At the end of his letter to Timothy, Paul dictates some final exhortations, 6:2b-21. He has a few words to say about true and false teaching and the danger of wealth, he then gives a charge to believers, advice to wealthy believers and finally a word of encouragement.
v6. Some in Timothy's congregation have the view that godliness generates wealth, v5. Paul doesn't doubt that this is often true, but real wealth is found in godliness, not possessions. So godliness, accompanied by a satisfied acceptance of our share in this world's things, is where the greatest profit lies.
v7-8. Seeing "we can't take it with us when we've gone", we should be satisfied with a full belly and a roof over our head; such is wealth enough.
v9-10. Paul's point is that avarice leads a believer away from Christ; wealth swamps us. Paul supports his point by quoting a popular proverb, v10a. Some believers, chasing the dollar, have drifted from the faith and found themselves trapped in Satan's snare.
v11. As a believer, Timothy should shun such evil and pursue good. The evil he is to flee from is most likely the danger of wealth, along with the sins listed in v4 and 5. Timothy is to flee from such and pursue (run toward) right behavior. Faith and love are the substantial qualities in Paul's list, particularly faith, in that love flows from faith.
v12. Timothy is to fight the good fight of faith, resting on the promises of God, particularly the promise of life eternal. This will involve an ongoing struggle to maintain his profession (faith exhibited in deeds) against worldly desires, doubts and fears.
v13. To aid in this fight, Paul reminds Timothy that the Lord will empower him in the struggle and that he has the example of Christ to follow. Jesus professed his faith in the exemplary life he lived while Pontius Pilate was the governor of Palestine.
v14. Timothy is to flee avarice, remembering that godliness with contentment is great gain. Live this truth, with one eye on the day of Christ's return.
v15-16. The thought of Christ's appearing leads Paul to craft a beautiful doxology.
v17. Paul now gives Timothy some advice on how to pastor the wealthy in his congregation. Timothy is to remind the wealthy not to be "purse-proud", nor to be overly confident in their wealth. The creation has no value in itself other than our enjoyment of it.
v18. Let the wealthy be rich in generosity.
v19. The believer who moves from avarice to generosity is shaping their life in the image of Christ. By this means they lay a firm foundation for their future walk with Christ, both here and in eternity.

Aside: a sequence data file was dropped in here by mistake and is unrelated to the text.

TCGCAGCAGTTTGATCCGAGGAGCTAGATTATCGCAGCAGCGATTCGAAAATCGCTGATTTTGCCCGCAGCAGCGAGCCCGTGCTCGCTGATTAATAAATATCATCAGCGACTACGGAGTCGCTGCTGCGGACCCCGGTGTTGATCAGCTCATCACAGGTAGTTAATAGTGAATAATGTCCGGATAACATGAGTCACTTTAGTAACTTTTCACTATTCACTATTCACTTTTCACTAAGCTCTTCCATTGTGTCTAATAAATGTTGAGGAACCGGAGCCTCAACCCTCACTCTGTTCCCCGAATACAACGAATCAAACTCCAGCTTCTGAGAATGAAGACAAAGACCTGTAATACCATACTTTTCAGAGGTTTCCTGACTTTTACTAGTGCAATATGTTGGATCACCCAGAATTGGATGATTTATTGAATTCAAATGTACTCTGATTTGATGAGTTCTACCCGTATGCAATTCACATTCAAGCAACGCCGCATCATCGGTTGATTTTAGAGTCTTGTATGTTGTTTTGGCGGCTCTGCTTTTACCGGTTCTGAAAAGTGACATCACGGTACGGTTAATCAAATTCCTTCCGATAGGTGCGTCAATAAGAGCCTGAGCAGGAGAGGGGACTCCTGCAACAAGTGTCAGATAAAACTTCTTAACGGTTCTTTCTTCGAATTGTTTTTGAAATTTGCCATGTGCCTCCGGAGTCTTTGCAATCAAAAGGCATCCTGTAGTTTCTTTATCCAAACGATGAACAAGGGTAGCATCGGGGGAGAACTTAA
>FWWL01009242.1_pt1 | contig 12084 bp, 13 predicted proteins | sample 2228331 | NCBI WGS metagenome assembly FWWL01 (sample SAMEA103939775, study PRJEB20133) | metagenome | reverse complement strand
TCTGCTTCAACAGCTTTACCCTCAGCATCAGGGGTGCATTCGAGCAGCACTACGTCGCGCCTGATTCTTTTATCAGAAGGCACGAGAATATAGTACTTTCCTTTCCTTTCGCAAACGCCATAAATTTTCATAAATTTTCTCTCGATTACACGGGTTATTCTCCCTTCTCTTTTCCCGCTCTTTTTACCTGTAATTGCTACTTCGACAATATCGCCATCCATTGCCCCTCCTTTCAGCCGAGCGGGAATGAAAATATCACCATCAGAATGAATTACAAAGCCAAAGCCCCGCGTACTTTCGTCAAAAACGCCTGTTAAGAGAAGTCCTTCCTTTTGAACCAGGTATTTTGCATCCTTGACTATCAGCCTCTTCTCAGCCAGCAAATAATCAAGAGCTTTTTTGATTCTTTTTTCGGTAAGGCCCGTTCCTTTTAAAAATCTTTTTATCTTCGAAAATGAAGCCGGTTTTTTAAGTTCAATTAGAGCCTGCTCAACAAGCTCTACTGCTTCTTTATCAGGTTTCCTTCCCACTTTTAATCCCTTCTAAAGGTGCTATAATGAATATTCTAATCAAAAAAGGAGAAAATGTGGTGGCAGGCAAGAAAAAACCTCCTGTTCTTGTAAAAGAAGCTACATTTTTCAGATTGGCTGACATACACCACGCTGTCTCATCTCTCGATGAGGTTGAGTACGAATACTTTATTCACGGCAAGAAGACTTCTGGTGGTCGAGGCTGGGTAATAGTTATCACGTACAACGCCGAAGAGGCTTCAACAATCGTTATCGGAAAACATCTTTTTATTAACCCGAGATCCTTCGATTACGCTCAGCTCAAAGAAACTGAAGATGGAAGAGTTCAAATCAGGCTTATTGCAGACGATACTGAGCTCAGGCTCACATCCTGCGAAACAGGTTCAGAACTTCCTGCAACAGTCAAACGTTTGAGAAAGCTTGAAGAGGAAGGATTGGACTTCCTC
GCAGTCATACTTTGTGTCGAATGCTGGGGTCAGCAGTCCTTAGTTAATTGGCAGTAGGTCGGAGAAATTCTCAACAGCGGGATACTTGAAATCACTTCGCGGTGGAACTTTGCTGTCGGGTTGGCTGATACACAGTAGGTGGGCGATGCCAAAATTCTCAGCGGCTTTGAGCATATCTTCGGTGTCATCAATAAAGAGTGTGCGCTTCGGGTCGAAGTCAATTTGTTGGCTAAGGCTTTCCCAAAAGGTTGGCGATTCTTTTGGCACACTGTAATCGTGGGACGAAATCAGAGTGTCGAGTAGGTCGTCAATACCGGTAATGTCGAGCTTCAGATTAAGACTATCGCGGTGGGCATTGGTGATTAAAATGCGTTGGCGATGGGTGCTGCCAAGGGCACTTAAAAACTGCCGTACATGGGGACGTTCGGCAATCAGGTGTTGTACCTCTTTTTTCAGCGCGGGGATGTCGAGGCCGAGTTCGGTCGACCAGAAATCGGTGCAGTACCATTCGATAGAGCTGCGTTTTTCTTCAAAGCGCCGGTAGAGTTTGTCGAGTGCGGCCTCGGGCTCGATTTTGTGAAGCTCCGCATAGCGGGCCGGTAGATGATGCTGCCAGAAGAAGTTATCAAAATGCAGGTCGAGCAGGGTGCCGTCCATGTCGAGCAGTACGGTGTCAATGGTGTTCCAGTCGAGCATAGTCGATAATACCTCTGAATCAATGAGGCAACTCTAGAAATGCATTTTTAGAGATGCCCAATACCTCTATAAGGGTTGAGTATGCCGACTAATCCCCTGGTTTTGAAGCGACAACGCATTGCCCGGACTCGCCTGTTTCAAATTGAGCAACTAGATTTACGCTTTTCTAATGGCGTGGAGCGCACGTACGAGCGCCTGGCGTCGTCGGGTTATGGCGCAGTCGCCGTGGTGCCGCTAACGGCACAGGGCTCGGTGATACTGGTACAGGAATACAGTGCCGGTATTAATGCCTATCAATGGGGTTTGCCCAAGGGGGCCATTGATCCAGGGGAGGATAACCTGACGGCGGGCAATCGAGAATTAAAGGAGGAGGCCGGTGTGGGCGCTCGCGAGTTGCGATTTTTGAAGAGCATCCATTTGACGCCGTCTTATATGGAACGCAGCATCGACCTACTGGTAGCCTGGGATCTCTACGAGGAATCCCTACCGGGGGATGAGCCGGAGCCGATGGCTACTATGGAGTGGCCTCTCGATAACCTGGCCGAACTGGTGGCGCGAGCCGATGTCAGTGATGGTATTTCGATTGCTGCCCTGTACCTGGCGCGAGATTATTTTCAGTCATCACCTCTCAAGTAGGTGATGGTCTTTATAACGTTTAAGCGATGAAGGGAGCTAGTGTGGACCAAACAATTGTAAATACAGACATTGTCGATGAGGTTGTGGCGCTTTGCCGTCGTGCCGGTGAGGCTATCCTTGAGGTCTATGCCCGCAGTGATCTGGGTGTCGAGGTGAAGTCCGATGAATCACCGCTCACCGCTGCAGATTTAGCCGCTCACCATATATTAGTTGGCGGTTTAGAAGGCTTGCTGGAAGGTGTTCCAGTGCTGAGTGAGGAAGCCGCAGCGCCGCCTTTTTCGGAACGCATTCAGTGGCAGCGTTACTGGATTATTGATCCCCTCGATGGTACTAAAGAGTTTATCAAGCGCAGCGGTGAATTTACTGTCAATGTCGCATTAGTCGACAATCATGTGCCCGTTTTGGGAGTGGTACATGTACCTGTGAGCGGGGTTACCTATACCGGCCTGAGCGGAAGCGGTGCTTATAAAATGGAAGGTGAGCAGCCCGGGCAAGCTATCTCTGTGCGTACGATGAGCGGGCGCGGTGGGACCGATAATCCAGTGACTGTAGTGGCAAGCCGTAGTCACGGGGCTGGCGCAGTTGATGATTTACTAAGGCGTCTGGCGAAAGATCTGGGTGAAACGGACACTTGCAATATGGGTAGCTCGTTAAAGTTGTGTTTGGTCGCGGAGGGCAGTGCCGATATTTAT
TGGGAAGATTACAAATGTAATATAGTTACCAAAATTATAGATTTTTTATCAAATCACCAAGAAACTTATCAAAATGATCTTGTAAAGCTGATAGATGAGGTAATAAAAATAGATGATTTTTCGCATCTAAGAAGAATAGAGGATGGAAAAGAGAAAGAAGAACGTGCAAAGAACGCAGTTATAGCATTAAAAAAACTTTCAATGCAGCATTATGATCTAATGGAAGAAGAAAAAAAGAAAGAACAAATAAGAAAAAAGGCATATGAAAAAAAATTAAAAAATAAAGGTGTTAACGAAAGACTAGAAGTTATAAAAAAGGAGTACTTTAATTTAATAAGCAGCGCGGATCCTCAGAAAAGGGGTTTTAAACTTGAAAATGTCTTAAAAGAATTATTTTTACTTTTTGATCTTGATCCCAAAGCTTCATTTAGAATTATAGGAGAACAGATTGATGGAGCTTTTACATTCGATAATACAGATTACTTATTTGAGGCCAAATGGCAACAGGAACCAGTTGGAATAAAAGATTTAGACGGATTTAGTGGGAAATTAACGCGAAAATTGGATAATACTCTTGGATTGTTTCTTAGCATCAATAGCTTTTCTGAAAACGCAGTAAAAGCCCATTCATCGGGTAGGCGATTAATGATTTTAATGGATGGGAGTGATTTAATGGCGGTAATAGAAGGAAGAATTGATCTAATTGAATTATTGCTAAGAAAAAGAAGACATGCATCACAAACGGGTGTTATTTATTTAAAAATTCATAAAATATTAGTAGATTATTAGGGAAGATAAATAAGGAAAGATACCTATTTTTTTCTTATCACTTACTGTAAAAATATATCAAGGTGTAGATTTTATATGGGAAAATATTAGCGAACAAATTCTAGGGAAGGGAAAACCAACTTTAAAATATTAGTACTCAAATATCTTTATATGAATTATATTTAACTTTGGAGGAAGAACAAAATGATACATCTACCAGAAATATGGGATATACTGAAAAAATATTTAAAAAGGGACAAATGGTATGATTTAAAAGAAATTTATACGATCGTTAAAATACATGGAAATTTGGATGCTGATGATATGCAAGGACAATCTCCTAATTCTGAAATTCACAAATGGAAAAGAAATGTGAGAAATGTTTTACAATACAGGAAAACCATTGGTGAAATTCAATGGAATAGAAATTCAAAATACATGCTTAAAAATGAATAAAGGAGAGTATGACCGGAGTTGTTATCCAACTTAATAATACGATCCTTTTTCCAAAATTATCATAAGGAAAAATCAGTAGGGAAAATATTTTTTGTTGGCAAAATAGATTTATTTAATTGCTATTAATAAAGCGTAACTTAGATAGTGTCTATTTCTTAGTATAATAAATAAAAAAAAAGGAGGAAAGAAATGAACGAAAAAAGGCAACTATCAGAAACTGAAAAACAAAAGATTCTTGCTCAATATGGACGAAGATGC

"The easiest part of all is winning. We all lose in life; we lose in love. I'm pretty much a decent character; I can handle it. I tell you my friend, greater fighters than I have lost," Mike Tyson.
There is one fight we needn't feel afraid of losing and this is the good fight of faith. When Paul writes to Timothy, in his first letter, he leaves him with some wonderful exhortations. One of the most stirring is found in chapter 6: "fight the good fight of faith". This is the battle we all have to get into. So, what can we say about the battle of faith?
The first thing we need to know is what this fight involves. What does it mean to fight the battle of faith? In our passage for study, Paul actually gives us an illustration of the fight. We see it in the "confession" of Jesus. Not a confession in the sense of a spoken confession, but rather a doing confession. Jesus, throughout his life, while Pontius Pilate was governor of Palestine, remained true to his beliefs. He is the Messiah who came to suffer, die and be vindicated in his resurrection. We know, only too well, that Jesus was tempted to turn aside from the struggle, particularly during those times when human desires pressed in on him. Yet, he held his ground; his testimony was unwavering. Jesus maintained his reliance upon the Father; such is faith. Jesus fought the good fight of faith. So you see, the real fight for us is to hold onto our hope, rely on God's promises, fight the good fight of faith.
The second thing we need to know is what are the manifestations, or if you like, the practical outworkings of this good fight of faith. A restaurant was once brave enough to put up the sign: "what you eat today walks and talks tomorrow." We are what we eat, how true. But, it is also true that we are what we think. In this short passage, Paul actually lists some of the things that flow out of a firm faith in Christ. A sure faith in Christ, for our eternal standing in the sight of God, produces the ideal of love. In particular, the passage looks at avarice and encourages contentment and generosity, a generous love that flows from faith. What we believe shapes what we are.
The third thing we need to know is what support, if any, we have in this good fight of faith. Paul reminds Timothy of the God who enlivens him. The NIV actually says of God that he "gives life to everything." Enliven, or even empower, would be a better way to put it. There is one who stands with us, who strengthens us in the fight.
So, let us fight the good fight of faith.
1. How does a person lay hold of eternal life? v12
2. What is the good confession? v13
3. Discuss, in practical terms, what it means to fight the good fight in our daily Christian life. How do we do it and what are the results?